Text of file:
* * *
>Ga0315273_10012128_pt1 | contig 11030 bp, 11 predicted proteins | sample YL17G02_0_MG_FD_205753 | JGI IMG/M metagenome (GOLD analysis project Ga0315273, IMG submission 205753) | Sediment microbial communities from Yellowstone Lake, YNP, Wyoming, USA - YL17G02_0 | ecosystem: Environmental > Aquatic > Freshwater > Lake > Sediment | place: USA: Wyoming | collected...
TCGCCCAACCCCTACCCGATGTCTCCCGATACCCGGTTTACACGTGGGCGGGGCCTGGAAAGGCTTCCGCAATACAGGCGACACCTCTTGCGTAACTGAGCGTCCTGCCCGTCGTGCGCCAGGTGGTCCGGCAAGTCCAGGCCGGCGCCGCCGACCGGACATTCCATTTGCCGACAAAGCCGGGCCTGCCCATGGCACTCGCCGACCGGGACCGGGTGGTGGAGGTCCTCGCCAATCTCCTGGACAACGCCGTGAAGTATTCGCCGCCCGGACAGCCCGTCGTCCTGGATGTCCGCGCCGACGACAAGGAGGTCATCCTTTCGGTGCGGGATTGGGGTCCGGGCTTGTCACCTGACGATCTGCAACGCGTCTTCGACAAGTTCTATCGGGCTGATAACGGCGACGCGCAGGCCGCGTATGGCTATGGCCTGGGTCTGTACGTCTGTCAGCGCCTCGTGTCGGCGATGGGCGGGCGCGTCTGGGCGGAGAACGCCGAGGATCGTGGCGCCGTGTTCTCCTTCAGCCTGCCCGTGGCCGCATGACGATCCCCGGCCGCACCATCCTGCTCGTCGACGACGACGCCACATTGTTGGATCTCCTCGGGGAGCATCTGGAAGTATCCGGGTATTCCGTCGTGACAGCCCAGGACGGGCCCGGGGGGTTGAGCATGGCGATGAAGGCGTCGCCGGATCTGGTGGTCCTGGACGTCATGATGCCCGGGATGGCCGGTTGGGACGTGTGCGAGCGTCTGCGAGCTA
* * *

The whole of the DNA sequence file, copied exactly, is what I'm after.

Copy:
>Ga0315273_10012128_pt1 | contig 11030 bp, 11 predicted proteins | sample YL17G02_0_MG_FD_205753 | JGI IMG/M metagenome (GOLD analysis project Ga0315273, IMG submission 205753) | Sediment microbial communities from Yellowstone Lake, YNP, Wyoming, USA - YL17G02_0 | ecosystem: Environmental > Aquatic > Freshwater > Lake > Sediment | place: USA: Wyoming | collected...
TCGCCCAACCCCTACCCGATGTCTCCCGATACCCGGTTTACACGTGGGCGGGGCCTGGAAAGGCTTCCGCAATACAGGCGACACCTCTTGCGTAACTGAGCGTCCTGCCCGTCGTGCGCCAGGTGGTCCGGCAAGTCCAGGCCGGCGCCGCCGACCGGACATTCCATTTGCCGACAAAGCCGGGCCTGCCCATGGCACTCGCCGACCGGGACCGGGTGGTGGAGGTCCTCGCCAATCTCCTGGACAACGCCGTGAAGTATTCGCCGCCCGGACAGCCCGTCGTCCTGGATGTCCGCGCCGACGACAAGGAGGTCATCCTTTCGGTGCGGGATTGGGGTCCGGGCTTGTCACCTGACGATCTGCAACGCGTCTTCGACAAGTTCTATCGGGCTGATAACGGCGACGCGCAGGCCGCGTATGGCTATGGCCTGGGTCTGTACGTCTGTCAGCGCCTCGTGTCGGCGATGGGCGGGCGCGTCTGGGCGGAGAACGCCGAGGATCGTGGCGCCGTGTTCTCCTTCAGCCTGCCCGTGGCCGCATGACGATCCCCGGCCGCACCATCCTGCTCGTCGACGACGACGCCACATTGTTGGATCTCCTCGGGGAGCATCTGGAAGTATCCGGGTATTCCGTCGTGACAGCCCAGGACGGGCCCGGGGGGTTGAGCATGGCGATGAAGGCGTCGCCGGATCTGGTGGTCCTGGACGTCATGATGCCCGGGATGGCCGGTTGGGACGTGTGCGAGCGTCTGCGAGCTA